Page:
6. Your partner demonstrates little interest in things that are important to you but not them, and may even resent them.
No, your partner does not have to be into everything you’re into, take up all your hobbies, adopt all your beliefs, or agree with all your opinions. But they should at least respect the fact that they’re important to you, and be willing to allow some time for you to pursue your interests and listen to you talk about them. If your partner repeatedly shuts down conversations about your interests, belittles them, implies they’re not worthy of respect, or even gets angry that you’re “wasting” totally reasonable amounts of time, money or energy on things you care about, there’s a problem. Do you feel reluctant to talk about these kinds of things with your partner? Are they able to respectfully disagree with you, or are they more prone to arguing with you until you’re too worn down to try and defend yourself? Do they resent you talking about things you like, especially if doing so makes you look more intelligent or cultured than them? Conversely, does your partner try to stop you from doing things because they’re “trashy” or “ignorant”? Does your partner only agree to take trips to museums or stores if they can be assured it will be just as interesting for them? If so, you can rest assured it’s not likely to change.
Side note: if your partner finds any of your beliefs truly unacceptable, they should still respect you enough to acknowledge that and end the relationship gracefully, without trying to force you to convert. And if you find some of your partner’s beliefs and behaviors fundamentally wrong and even repugnant, it’s always, always best to leave. You are never going to find someone who agrees 100% with all your convictions, but you can certainly aim for someone who tries to understand where you’re coming from and why you came to those conclusions, even if they don’t share your exact feelings.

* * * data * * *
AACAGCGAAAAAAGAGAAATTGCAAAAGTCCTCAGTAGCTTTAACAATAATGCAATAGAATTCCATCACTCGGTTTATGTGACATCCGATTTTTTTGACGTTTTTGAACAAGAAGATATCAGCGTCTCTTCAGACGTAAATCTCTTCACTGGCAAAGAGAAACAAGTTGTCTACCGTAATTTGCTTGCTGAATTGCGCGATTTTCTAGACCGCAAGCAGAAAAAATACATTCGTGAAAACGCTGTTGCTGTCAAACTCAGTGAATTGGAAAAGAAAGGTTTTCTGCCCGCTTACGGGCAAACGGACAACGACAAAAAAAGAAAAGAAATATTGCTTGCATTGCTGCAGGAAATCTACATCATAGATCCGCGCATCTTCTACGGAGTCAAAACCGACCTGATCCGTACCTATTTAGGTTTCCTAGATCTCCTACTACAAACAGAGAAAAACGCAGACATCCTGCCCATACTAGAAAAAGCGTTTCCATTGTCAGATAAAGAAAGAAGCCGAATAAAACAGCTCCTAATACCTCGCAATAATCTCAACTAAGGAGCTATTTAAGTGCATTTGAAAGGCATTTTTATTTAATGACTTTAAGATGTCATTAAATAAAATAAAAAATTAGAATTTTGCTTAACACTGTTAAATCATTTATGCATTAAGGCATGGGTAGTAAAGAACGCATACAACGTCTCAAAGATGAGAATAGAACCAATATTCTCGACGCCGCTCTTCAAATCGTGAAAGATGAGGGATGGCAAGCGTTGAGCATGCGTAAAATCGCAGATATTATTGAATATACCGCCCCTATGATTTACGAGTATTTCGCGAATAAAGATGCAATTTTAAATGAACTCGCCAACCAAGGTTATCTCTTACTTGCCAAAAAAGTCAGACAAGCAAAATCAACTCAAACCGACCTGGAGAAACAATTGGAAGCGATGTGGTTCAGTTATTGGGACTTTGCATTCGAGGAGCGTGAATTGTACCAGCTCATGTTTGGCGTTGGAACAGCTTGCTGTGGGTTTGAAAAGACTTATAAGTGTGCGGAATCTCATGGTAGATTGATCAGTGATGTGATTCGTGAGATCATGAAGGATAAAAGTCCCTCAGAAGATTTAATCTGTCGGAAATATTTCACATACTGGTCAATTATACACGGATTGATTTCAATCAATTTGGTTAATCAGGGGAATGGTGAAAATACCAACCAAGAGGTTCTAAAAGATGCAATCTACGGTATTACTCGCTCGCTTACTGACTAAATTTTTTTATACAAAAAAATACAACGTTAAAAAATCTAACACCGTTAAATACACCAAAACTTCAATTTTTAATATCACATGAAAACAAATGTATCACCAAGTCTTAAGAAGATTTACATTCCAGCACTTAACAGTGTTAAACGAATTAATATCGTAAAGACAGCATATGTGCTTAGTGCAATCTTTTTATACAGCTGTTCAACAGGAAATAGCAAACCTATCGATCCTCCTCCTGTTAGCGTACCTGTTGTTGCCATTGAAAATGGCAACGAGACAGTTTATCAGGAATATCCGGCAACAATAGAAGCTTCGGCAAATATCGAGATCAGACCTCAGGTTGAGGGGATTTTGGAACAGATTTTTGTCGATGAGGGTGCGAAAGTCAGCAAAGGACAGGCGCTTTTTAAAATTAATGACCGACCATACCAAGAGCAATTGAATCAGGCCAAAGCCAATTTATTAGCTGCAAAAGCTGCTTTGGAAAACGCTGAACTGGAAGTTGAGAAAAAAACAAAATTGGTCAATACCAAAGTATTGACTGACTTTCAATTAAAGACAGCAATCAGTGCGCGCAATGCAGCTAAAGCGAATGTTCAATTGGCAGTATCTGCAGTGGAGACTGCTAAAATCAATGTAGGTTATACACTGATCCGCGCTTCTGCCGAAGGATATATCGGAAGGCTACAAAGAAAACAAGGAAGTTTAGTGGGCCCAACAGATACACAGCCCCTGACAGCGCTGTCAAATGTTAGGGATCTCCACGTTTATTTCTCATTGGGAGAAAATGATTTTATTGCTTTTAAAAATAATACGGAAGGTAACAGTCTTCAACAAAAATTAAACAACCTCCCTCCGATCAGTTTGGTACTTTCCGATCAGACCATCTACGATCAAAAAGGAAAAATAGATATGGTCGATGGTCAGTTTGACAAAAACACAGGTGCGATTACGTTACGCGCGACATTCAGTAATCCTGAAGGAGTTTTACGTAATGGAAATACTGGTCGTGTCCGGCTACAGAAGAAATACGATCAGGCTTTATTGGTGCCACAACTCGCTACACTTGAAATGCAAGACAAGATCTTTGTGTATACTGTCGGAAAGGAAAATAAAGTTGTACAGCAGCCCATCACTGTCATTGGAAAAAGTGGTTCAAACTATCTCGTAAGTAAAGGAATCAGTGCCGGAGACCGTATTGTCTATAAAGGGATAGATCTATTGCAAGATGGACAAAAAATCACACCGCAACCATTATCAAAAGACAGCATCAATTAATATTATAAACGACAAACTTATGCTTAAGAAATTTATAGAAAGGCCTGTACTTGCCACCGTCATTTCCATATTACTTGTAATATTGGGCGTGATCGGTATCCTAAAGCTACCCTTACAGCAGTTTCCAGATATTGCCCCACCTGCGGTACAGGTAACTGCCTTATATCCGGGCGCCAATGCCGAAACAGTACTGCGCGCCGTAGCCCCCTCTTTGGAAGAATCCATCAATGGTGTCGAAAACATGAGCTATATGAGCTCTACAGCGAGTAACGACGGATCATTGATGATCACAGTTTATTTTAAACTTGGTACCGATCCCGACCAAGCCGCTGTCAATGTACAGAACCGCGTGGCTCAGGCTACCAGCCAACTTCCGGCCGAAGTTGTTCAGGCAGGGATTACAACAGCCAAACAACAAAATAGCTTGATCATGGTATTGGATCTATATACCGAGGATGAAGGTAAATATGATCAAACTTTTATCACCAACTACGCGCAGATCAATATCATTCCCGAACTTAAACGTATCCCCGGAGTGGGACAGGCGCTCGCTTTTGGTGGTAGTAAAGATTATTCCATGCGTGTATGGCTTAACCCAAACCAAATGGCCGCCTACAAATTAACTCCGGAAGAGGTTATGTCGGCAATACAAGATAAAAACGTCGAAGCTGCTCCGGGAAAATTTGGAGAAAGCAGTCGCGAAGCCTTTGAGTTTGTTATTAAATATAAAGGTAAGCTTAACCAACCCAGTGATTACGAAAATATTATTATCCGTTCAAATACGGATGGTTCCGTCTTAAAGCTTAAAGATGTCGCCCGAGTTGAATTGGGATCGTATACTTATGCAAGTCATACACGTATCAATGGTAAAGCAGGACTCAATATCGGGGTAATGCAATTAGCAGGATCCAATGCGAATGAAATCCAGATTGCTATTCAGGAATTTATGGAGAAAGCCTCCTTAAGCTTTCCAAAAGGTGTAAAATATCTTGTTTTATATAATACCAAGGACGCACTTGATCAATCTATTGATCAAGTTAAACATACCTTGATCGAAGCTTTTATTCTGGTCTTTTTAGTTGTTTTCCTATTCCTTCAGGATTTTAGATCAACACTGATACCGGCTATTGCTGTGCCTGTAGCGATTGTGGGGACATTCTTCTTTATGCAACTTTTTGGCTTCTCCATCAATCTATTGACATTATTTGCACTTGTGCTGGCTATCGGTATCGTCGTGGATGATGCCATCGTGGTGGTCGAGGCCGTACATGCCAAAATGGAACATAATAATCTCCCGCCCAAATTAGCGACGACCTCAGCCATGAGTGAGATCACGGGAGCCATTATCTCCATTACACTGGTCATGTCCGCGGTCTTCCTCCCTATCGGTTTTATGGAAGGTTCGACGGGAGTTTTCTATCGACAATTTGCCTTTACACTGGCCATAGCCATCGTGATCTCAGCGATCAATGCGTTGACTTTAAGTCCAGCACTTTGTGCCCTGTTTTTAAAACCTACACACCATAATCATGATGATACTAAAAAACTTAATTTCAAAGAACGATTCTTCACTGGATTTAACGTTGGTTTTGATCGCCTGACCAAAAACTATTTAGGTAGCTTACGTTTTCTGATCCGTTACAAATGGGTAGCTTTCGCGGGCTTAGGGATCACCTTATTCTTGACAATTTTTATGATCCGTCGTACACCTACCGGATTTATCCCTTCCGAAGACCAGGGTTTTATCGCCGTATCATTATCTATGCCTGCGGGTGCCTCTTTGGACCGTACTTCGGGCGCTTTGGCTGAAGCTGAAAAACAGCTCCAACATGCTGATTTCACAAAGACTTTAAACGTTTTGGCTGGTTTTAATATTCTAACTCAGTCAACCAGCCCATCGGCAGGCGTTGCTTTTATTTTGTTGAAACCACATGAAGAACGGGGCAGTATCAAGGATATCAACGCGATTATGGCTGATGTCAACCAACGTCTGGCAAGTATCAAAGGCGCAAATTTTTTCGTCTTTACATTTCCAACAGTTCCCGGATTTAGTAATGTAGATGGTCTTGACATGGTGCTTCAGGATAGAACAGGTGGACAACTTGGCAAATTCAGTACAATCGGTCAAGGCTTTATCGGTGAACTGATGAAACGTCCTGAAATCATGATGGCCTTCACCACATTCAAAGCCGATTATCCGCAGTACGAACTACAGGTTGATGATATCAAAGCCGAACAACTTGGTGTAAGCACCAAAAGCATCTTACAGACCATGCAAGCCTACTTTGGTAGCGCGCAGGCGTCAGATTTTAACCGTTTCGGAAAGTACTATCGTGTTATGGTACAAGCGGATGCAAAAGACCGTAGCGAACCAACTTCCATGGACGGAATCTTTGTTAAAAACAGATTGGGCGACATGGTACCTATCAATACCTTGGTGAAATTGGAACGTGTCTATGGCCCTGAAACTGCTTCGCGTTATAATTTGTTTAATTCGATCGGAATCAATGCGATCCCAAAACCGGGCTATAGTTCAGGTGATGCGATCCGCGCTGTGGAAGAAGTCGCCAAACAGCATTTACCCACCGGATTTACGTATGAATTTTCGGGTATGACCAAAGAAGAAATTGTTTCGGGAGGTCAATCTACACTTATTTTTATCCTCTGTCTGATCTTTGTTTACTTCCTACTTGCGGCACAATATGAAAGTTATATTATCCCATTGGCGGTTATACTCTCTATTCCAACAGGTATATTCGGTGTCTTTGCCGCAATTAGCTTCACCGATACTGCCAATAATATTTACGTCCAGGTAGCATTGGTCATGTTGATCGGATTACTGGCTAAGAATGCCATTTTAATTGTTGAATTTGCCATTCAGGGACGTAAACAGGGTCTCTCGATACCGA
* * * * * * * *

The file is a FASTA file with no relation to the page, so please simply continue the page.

7. You partner minimizes your emotions and implies they understand your wants and needs better than you do.
When you express negative emotions, or disagree with your partner, does your partner consistently accuse you of being irrational, hysterical, or even just plain silly? Do they attempt to break down how wrong you are, point by point, even if their points don’t hold up to scrutiny when you think about them later? Do they spend a lot of time talking about how much more experienced and worldly they are than you, and suggest that naivete is the only possible reason you would disagree with them? If you have a disagreement, do they insist on arguing until you feel completely worn down? Do they keep going even if you are visibly upset? Do they ignore you when you need support, even when you’re in actual physical discomfort or pain? When I was with my ex, I had a recurring issue with severe leg and foot cramps (that mysteriously cleared up a month or two after we cut ties, imagine that), and one night I had a cramp so severe that I could not straighten my foot or massage it away. He saw all of this, and responded by leaving the room and heading downstairs. I excused it at the time, thinking I just didn’t make it clear enough that I needed help, but my first reaction was shock at the fact that he just up and left. In retrospect, my gut reactions to his behavior were always the most perceptive; don’t rationalize them away.
8. Your partner seems to have a substantial number of “crazy” exes and other friends and family who have abruptly cut off contact with them.